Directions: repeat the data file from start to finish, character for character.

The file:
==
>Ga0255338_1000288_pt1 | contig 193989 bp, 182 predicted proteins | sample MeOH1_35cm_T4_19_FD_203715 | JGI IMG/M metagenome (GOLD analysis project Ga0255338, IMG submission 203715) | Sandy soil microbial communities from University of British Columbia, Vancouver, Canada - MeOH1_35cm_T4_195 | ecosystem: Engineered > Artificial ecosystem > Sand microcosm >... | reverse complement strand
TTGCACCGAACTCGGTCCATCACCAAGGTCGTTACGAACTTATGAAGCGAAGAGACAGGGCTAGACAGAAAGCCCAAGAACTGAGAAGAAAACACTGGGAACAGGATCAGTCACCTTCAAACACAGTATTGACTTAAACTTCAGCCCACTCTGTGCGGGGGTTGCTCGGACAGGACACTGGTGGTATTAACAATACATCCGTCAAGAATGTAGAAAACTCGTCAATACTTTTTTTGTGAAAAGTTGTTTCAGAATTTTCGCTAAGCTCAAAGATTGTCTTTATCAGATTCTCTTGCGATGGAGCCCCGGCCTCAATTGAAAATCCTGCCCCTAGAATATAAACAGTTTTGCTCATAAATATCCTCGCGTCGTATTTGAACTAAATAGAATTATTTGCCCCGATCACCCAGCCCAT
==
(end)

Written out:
>Ga0255338_1000288_pt1 | contig 193989 bp, 182 predicted proteins | sample MeOH1_35cm_T4_19_FD_203715 | JGI IMG/M metagenome (GOLD analysis project Ga0255338, IMG submission 203715) | Sandy soil microbial communities from University of British Columbia, Vancouver, Canada - MeOH1_35cm_T4_195 | ecosystem: Engineered > Artificial ecosystem > Sand microcosm >... | reverse complement strand
TTGCACCGAACTCGGTCCATCACCAAGGTCGTTACGAACTTATGAAGCGAAGAGACAGGGCTAGACAGAAAGCCCAAGAACTGAGAAGAAAACACTGGGAACAGGATCAGTCACCTTCAAACACAGTATTGACTTAAACTTCAGCCCACTCTGTGCGGGGGTTGCTCGGACAGGACACTGGTGGTATTAACAATACATCCGTCAAGAATGTAGAAAACTCGTCAATACTTTTTTTGTGAAAAGTTGTTTCAGAATTTTCGCTAAGCTCAAAGATTGTCTTTATCAGATTCTCTTGCGATGGAGCCCCGGCCTCAATTGAAAATCCTGCCCCTAGAATATAAACAGTTTTGCTCATAAATATCCTCGCGTCGTATTTGAACTAAATAGAATTATTTGCCCCGATCACCCAGCCCAT